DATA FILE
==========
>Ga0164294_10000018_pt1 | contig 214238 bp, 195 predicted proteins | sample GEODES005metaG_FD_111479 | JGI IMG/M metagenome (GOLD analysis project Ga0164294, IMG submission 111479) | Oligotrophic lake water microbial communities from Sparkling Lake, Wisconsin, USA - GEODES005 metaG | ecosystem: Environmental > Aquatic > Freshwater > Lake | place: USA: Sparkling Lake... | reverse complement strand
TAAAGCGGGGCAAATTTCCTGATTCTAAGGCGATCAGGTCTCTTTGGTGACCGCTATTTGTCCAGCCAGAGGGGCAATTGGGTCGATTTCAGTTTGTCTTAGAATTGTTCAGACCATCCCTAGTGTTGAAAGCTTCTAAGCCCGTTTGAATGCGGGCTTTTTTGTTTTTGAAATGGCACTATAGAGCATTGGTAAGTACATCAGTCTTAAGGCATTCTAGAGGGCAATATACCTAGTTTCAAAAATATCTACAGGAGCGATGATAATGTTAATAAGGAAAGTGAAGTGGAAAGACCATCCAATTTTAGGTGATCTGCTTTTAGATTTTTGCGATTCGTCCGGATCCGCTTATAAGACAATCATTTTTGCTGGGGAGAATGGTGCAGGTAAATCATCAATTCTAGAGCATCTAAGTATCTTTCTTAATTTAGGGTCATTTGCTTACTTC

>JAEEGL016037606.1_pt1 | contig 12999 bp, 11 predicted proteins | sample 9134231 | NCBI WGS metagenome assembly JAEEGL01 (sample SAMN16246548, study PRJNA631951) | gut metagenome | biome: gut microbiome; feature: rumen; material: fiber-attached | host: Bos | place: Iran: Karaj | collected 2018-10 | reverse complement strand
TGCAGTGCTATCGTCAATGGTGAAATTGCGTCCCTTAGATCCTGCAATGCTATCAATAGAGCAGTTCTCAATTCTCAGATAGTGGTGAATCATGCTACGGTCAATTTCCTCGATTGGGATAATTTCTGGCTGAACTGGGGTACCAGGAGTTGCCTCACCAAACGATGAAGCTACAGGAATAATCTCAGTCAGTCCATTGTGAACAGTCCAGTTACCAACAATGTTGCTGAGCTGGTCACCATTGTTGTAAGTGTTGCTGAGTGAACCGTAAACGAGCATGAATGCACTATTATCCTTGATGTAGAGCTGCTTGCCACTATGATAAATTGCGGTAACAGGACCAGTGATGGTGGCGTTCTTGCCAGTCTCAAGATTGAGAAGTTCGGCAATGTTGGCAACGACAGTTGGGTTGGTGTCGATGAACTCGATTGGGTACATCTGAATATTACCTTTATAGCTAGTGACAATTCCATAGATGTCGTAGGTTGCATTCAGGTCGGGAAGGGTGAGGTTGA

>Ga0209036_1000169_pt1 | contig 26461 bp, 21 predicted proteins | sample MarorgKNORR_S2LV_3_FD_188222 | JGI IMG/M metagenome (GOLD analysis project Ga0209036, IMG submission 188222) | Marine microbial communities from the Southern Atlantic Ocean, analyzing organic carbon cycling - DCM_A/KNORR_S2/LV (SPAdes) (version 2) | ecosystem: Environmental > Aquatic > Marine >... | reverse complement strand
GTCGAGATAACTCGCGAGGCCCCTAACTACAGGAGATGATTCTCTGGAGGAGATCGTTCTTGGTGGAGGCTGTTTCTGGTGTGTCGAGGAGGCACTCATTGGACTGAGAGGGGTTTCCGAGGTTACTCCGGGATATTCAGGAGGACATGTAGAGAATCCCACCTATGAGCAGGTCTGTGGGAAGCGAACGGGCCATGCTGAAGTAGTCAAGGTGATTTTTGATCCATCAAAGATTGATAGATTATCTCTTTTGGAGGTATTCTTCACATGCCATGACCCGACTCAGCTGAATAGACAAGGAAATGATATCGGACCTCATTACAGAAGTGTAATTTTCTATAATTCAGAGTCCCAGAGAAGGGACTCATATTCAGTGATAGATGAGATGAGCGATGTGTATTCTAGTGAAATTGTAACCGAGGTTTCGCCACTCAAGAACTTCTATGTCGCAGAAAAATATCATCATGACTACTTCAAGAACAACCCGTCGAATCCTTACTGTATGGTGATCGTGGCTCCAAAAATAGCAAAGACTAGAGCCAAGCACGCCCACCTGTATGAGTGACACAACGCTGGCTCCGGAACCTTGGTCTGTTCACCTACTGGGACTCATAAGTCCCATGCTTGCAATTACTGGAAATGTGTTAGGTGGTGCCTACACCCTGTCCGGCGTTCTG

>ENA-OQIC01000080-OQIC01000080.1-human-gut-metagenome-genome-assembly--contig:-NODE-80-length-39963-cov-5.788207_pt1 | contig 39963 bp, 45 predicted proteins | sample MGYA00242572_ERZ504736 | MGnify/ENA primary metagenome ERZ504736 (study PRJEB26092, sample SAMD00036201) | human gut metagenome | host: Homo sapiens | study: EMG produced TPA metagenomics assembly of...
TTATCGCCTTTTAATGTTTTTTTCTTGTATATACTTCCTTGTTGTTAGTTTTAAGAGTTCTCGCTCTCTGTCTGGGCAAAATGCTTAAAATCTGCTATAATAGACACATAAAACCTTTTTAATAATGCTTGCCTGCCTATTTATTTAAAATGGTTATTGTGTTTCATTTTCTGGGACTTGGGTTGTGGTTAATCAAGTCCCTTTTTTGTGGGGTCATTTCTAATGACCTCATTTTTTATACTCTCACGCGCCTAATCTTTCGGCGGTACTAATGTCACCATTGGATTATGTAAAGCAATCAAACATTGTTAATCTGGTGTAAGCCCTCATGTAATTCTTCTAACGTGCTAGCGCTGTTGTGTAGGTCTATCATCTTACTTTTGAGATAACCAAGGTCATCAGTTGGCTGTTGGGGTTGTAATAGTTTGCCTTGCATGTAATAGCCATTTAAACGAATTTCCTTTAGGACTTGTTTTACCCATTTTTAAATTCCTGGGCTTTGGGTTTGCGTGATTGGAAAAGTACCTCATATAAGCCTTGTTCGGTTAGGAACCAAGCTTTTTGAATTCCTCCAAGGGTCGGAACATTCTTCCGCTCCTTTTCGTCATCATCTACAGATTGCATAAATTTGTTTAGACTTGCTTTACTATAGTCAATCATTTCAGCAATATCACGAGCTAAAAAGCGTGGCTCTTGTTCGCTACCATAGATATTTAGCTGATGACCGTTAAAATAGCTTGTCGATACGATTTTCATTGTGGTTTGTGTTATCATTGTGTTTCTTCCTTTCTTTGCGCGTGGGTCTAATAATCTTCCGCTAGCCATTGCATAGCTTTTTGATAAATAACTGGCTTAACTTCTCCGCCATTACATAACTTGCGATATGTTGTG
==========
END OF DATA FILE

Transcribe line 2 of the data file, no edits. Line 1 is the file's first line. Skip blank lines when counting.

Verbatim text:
TAAAGCGGGGCAAATTTCCTGATTCTAAGGCGATCAGGTCTCTTTGGTGACCGCTATTTGTCCAGCCAGAGGGGCAATTGGGTCGATTTCAGTTTGTCTTAGAATTGTTCAGACCATCCCTAGTGTTGAAAGCTTCTAAGCCCGTTTGAATGCGGGCTTTTTTGTTTTTGAAATGGCACTATAGAGCATTGGTAAGTACATCAGTCTTAAGGCATTCTAGAGGGCAATATACCTAGTTTCAAAAATATCTACAGGAGCGATGATAATGTTAATAAGGAAAGTGAAGTGGAAAGACCATCCAATTTTAGGTGATCTGCTTTTAGATTTTTGCGATTCGTCCGGATCCGCTTATAAGACAATCATTTTTGCTGGGGAGAATGGTGCAGGTAAATCATCAATTCTAGAGCATCTAAGTATCTTTCTTAATTTAGGGTCATTTGCTTACTTC